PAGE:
Pumps

Lawrence J. Marchetti, P.E.

Course Outline

This 3-hour course utilizes US Department of Energy training materials (DOE-HDBK-1018/1-93, Mechanical Science, Vol. 1, Module 3) to describe the purpose, construction, and principals of operation for centrifugal and positive displacement pumps.

This course includes a True-False quiz at the end, which is designed to enhance the understanding of the course materials.

Learning Objective

At the conclusion of this course, the student will:

• State the purposes of the following centrifugal pump components:
a. Volute
b. Impeller
c. Diffuser
d. Packing
e. Lantern Ring
f. Wearing Ring
• Given a drawing of a centrifugal pump, identify the following:
a. Pump casing
b. Pump shaft
c. Impeller
d. Volute
e. Stuffing Box
f. Stuffing box gland
g. Packing
h. Lantern Ring
i. Impeller wearing ring
j. Pump casing wearing ring
• Define the following terms:
a. Net Positive Suction Head Available (NPSHA)
b. Cavitation
c. Gas binding
e. Pump Runout
• State the relationship between net positive suction head available (NPSHA) and net positive suction head required (NPSHR) necessary to avoid cavitation.
• List three indications that a centrifugal pump may be cavitating.
• List five changes that can be made in a pump or its surrounding system that can reduce cavitation.
• List three effects of cavitation.
• Describe the shape of the characteristic curve for a centrifugal pump.
• Describe how centrifugal pumps are protected from the conditions of dead heading and pump runout.
• State the difference between the flow characteristics of centrifugal and positive displacement pumps.
• Given a simplified drawing of a positive displacement pump, Classify the pump as one of the following:
a. Reciprocation piston pump
b. Gear-type rotary pump
c. Screw-type rotary pump
d. Lobe-type rotary pump
e. Moving vane pump
f. Diaphragm pump
• Explain the importance of viscosity as it relates to the operation of a reciprocating positive displacement pump.
• Describe the characteristic curve for a positive displacement pump.
• Define the term slippage.
• State how positive displacement pumps are protected against over-pressurization.

Course Introduction

In almost any nuclear, chemical, or mechanical system, fluid must be transported from one place to another. Centrifugal and positive displacement type pumps are used to transfer fluid from one place to another. A basic understanding of the theory, characteristics, and mechanical components of centrifugal and positive displacement pumps are essential to understanding how they function and operate.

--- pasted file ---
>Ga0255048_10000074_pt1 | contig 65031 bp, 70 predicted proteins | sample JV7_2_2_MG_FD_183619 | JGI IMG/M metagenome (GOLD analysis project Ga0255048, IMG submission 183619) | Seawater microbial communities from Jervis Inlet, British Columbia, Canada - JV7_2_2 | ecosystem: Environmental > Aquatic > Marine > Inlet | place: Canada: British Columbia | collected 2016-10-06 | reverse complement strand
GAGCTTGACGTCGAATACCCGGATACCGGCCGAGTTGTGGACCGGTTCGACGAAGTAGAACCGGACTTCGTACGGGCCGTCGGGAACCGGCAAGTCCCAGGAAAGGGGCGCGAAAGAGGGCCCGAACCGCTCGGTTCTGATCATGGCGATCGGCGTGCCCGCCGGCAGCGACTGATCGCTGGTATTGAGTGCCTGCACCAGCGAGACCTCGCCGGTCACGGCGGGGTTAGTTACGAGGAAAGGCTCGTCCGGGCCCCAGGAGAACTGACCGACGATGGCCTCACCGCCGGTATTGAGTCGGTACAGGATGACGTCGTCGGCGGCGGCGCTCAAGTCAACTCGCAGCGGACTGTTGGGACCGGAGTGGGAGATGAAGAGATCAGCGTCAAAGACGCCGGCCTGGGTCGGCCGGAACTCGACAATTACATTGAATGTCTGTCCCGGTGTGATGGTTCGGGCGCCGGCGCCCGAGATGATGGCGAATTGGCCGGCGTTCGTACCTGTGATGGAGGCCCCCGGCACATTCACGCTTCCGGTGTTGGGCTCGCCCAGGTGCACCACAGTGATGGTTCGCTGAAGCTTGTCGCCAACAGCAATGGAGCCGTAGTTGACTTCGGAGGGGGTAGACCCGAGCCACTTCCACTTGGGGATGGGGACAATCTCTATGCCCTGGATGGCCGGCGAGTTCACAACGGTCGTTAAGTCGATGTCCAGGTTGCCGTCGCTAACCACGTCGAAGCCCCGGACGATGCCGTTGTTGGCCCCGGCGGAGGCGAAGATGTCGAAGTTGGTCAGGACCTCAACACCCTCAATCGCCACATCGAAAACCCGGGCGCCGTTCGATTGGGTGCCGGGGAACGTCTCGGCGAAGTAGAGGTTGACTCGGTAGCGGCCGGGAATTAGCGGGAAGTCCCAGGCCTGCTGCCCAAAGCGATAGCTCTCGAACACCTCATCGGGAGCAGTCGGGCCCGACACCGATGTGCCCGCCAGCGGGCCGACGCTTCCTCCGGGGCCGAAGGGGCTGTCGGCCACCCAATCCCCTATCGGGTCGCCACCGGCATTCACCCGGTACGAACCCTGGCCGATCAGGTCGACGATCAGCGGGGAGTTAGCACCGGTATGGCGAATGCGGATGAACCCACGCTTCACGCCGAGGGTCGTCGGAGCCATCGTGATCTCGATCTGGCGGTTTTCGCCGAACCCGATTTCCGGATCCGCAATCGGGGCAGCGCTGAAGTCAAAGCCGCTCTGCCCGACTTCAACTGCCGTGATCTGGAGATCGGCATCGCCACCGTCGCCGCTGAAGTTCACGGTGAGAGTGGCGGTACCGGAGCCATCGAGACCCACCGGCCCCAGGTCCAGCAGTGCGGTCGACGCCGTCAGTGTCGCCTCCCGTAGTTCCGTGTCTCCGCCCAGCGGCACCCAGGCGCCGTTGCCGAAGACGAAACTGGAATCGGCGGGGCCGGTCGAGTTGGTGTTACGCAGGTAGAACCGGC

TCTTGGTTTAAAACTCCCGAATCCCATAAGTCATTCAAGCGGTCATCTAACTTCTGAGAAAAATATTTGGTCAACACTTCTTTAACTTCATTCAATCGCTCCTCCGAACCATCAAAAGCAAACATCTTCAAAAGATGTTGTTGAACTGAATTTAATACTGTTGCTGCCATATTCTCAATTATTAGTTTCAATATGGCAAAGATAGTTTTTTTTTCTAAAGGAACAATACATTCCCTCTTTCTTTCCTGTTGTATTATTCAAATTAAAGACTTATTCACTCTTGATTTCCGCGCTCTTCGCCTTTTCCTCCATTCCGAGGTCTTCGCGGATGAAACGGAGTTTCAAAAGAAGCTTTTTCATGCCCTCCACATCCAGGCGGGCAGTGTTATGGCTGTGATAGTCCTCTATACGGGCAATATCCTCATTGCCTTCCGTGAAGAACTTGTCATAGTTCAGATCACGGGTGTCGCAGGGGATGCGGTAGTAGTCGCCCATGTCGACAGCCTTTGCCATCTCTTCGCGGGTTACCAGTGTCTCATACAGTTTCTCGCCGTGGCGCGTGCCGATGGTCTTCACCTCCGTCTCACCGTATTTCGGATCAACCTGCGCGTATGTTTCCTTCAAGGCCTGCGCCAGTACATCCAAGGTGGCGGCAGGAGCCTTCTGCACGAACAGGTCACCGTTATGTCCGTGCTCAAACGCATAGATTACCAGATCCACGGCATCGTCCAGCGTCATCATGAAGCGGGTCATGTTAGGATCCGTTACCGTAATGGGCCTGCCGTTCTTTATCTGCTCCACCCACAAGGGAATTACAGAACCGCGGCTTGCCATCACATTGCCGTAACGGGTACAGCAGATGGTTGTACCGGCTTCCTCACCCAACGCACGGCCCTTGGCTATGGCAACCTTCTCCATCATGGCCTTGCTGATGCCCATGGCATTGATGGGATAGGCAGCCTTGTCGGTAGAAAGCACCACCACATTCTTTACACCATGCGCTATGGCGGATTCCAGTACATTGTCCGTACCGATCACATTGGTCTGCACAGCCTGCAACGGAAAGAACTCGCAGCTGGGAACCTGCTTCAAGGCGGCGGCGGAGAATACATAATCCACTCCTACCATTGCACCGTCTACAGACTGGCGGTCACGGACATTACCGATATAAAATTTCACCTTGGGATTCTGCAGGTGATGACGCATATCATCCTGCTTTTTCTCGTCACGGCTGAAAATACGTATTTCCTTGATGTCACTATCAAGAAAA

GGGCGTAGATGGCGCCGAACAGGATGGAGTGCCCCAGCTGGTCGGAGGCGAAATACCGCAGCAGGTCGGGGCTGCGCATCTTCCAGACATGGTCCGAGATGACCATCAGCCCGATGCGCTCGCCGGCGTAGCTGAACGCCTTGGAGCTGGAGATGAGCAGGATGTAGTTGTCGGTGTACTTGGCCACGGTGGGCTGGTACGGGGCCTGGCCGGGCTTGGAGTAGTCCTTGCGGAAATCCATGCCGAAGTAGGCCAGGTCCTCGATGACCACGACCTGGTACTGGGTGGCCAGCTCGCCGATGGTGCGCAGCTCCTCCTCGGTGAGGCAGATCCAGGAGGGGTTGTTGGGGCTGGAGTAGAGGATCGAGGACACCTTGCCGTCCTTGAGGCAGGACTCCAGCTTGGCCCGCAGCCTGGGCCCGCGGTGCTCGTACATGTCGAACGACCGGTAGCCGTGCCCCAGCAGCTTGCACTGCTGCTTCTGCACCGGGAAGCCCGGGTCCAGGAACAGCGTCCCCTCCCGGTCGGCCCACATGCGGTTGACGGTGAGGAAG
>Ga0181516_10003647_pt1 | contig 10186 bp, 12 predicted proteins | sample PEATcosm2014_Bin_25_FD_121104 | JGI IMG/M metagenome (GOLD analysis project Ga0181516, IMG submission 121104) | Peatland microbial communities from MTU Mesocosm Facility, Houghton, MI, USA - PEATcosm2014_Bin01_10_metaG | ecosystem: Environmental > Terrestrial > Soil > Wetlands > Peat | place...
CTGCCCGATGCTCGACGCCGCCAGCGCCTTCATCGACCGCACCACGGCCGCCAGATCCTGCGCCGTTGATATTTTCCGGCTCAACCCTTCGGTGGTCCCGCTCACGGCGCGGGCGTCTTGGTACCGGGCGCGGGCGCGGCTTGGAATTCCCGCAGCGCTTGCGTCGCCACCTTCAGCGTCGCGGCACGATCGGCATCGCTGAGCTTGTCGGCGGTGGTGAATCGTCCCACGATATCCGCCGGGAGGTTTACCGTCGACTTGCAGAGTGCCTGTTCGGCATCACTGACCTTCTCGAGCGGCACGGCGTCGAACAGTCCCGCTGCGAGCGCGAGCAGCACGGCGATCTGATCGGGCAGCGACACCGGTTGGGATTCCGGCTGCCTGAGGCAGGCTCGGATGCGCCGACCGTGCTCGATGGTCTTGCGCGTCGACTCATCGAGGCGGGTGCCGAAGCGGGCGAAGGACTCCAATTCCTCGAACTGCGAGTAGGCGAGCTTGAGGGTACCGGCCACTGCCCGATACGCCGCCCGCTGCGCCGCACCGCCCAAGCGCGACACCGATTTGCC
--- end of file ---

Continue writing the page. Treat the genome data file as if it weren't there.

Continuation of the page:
The course content is generic in nature. Specific information on a particular heat exchanger should be obtained directly from the manufacturer.

Course Content

The the course content is in a PDF file DOE-HDBK-1018/1-93, Mechanical Science, Vol. 1, Module 3. You are required to study Module-3.

Module-3 Pumps contains three (3) sections:

a. Centrifugal Pumps
b. Centrifugal Pump Operation
c. Positive Displacement Pumps

You need to open or download this document to study this course.

Course Summary

Pumps are utilized as a primary means of fluid transport between two or more locations and are employed in numerous applications including nuclear, chemical, and mechanical systems and processes. Engineers involved in the application, and selection of centrifugal and positive displacement pumps require a basic understanding of pump theory, operational characteristics, and components. The following course will provide the fundamental framework for this knowledge.

For additional technical information related to this subject, please visit the following websites or web pages:

www.pumps.com
www.pumpuniversity.com
www.bellgossett.com

Once you finish studying the above course content, you need to take a quiz to obtain the PDH credits.

DISCLAIMER: The materials contained in the online course are not intended as a representation or warranty on the part of PDHonline.com or any other person.comanization named herein. The materials are for general information only. They are not a substitute for competent professional advice. Application of this information to a specific project should be reviewed by a registered professional engineer. Anyone making use of the information set forth herein does so at their own risk and assumes any and all resulting liability arising therefrom.